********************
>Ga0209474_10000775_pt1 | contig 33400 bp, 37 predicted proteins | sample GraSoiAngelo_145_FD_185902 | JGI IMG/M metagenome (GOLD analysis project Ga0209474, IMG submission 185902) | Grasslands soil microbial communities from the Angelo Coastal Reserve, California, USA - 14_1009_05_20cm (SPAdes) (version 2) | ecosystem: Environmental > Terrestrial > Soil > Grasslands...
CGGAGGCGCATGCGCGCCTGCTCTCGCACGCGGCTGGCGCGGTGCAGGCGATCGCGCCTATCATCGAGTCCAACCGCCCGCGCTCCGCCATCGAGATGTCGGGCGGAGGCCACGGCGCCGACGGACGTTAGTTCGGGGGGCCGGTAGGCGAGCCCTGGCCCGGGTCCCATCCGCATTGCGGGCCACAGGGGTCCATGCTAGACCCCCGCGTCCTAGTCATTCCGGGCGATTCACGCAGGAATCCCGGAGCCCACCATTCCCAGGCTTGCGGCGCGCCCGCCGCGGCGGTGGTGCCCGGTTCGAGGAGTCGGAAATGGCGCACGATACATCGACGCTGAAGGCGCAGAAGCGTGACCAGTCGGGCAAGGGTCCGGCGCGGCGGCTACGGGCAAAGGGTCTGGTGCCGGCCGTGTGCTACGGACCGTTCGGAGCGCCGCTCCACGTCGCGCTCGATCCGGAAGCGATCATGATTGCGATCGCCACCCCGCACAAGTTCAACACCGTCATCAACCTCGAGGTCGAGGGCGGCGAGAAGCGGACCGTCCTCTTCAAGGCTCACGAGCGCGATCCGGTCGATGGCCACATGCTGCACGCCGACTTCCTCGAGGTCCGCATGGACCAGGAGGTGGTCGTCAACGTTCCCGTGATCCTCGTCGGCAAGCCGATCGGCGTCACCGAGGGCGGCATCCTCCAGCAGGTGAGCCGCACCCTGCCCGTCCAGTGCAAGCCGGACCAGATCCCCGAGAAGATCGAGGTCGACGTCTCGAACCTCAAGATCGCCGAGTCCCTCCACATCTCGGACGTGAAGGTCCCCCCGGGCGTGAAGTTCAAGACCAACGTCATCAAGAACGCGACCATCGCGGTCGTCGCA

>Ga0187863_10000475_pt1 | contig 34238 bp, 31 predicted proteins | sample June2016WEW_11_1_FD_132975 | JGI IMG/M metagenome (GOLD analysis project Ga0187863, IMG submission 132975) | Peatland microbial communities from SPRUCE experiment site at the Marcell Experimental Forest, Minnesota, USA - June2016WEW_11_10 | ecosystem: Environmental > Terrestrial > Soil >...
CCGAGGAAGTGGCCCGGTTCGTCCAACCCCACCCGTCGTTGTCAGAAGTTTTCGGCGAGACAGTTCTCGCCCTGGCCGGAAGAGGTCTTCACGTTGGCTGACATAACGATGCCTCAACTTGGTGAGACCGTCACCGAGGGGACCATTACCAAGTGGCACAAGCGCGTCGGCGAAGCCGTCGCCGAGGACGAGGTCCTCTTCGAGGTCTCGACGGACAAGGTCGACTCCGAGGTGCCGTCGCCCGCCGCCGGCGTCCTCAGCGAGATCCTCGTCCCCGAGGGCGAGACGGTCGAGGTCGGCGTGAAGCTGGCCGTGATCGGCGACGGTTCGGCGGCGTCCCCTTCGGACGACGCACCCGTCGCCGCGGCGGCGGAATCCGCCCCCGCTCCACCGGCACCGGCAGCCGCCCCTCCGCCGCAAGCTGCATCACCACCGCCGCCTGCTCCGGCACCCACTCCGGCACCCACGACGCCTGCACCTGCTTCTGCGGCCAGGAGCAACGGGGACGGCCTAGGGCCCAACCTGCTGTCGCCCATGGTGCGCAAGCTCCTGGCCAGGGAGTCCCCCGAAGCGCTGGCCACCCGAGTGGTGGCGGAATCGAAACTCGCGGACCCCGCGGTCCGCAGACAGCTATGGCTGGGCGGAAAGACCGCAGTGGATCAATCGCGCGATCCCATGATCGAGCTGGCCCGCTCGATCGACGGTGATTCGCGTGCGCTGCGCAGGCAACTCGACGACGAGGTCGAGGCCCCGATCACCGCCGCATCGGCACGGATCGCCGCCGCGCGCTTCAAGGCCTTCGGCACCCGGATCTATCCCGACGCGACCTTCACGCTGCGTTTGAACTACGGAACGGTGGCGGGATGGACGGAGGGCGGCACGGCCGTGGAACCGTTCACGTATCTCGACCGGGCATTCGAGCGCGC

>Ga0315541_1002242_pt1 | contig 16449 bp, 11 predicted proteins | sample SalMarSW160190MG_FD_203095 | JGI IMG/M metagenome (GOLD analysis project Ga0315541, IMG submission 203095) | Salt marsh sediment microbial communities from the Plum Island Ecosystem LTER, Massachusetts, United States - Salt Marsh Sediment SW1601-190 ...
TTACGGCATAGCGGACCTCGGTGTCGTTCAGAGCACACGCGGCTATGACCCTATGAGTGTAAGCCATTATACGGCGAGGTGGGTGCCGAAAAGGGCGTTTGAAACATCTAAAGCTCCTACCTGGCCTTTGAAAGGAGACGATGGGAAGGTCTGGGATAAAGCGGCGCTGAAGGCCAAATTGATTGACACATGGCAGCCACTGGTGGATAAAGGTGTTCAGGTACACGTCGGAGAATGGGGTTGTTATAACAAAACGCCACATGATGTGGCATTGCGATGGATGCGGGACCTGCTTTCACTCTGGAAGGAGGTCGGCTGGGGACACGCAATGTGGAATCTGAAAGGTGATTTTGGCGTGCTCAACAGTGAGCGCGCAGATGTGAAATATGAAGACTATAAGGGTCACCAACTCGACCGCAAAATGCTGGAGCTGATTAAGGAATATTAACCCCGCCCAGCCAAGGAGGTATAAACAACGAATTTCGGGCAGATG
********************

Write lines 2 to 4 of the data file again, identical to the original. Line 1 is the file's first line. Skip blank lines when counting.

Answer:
CGGAGGCGCATGCGCGCCTGCTCTCGCACGCGGCTGGCGCGGTGCAGGCGATCGCGCCTATCATCGAGTCCAACCGCCCGCGCTCCGCCATCGAGATGTCGGGCGGAGGCCACGGCGCCGACGGACGTTAGTTCGGGGGGCCGGTAGGCGAGCCCTGGCCCGGGTCCCATCCGCATTGCGGGCCACAGGGGTCCATGCTAGACCCCCGCGTCCTAGTCATTCCGGGCGATTCACGCAGGAATCCCGGAGCCCACCATTCCCAGGCTTGCGGCGCGCCCGCCGCGGCGGTGGTGCCCGGTTCGAGGAGTCGGAAATGGCGCACGATACATCGACGCTGAAGGCGCAGAAGCGTGACCAGTCGGGCAAGGGTCCGGCGCGGCGGCTACGGGCAAAGGGTCTGGTGCCGGCCGTGTGCTACGGACCGTTCGGAGCGCCGCTCCACGTCGCGCTCGATCCGGAAGCGATCATGATTGCGATCGCCACCCCGCACAAGTTCAACACCGTCATCAACCTCGAGGTCGAGGGCGGCGAGAAGCGGACCGTCCTCTTCAAGGCTCACGAGCGCGATCCGGTCGATGGCCACATGCTGCACGCCGACTTCCTCGAGGTCCGCATGGACCAGGAGGTGGTCGTCAACGTTCCCGTGATCCTCGTCGGCAAGCCGATCGGCGTCACCGAGGGCGGCATCCTCCAGCAGGTGAGCCGCACCCTGCCCGTCCAGTGCAAGCCGGACCAGATCCCCGAGAAGATCGAGGTCGACGTCTCGAACCTCAAGATCGCCGAGTCCCTCCACATCTCGGACGTGAAGGTCCCCCCGGGCGTGAAGTTCAAGACCAACGTCATCAAGAACGCGACCATCGCGGTCGTCGCA

>Ga0187863_10000475_pt1 | contig 34238 bp, 31 predicted proteins | sample June2016WEW_11_1_FD_132975 | JGI IMG/M metagenome (GOLD analysis project Ga0187863, IMG submission 132975) | Peatland microbial communities from SPRUCE experiment site at the Marcell Experimental Forest, Minnesota, USA - June2016WEW_11_10 | ecosystem: Environmental > Terrestrial > Soil >...
CCGAGGAAGTGGCCCGGTTCGTCCAACCCCACCCGTCGTTGTCAGAAGTTTTCGGCGAGACAGTTCTCGCCCTGGCCGGAAGAGGTCTTCACGTTGGCTGACATAACGATGCCTCAACTTGGTGAGACCGTCACCGAGGGGACCATTACCAAGTGGCACAAGCGCGTCGGCGAAGCCGTCGCCGAGGACGAGGTCCTCTTCGAGGTCTCGACGGACAAGGTCGACTCCGAGGTGCCGTCGCCCGCCGCCGGCGTCCTCAGCGAGATCCTCGTCCCCGAGGGCGAGACGGTCGAGGTCGGCGTGAAGCTGGCCGTGATCGGCGACGGTTCGGCGGCGTCCCCTTCGGACGACGCACCCGTCGCCGCGGCGGCGGAATCCGCCCCCGCTCCACCGGCACCGGCAGCCGCCCCTCCGCCGCAAGCTGCATCACCACCGCCGCCTGCTCCGGCACCCACTCCGGCACCCACGACGCCTGCACCTGCTTCTGCGGCCAGGAGCAACGGGGACGGCCTAGGGCCCAACCTGCTGTCGCCCATGGTGCGCAAGCTCCTGGCCAGGGAGTCCCCCGAAGCGCTGGCCACCCGAGTGGTGGCGGAATCGAAACTCGCGGACCCCGCGGTCCGCAGACAGCTATGGCTGGGCGGAAAGACCGCAGTGGATCAATCGCGCGATCCCATGATCGAGCTGGCCCGCTCGATCGACGGTGATTCGCGTGCGCTGCGCAGGCAACTCGACGACGAGGTCGAGGCCCCGATCACCGCCGCATCGGCACGGATCGCCGCCGCGCGCTTCAAGGCCTTCGGCACCCGGATCTATCCCGACGCGACCTTCACGCTGCGTTTGAACTACGGAACGGTGGCGGGATGGACGGAGGGCGGCACGGCCGTGGAACCGTTCACGTATCTCGACCGGGCATTCGAGCGCGC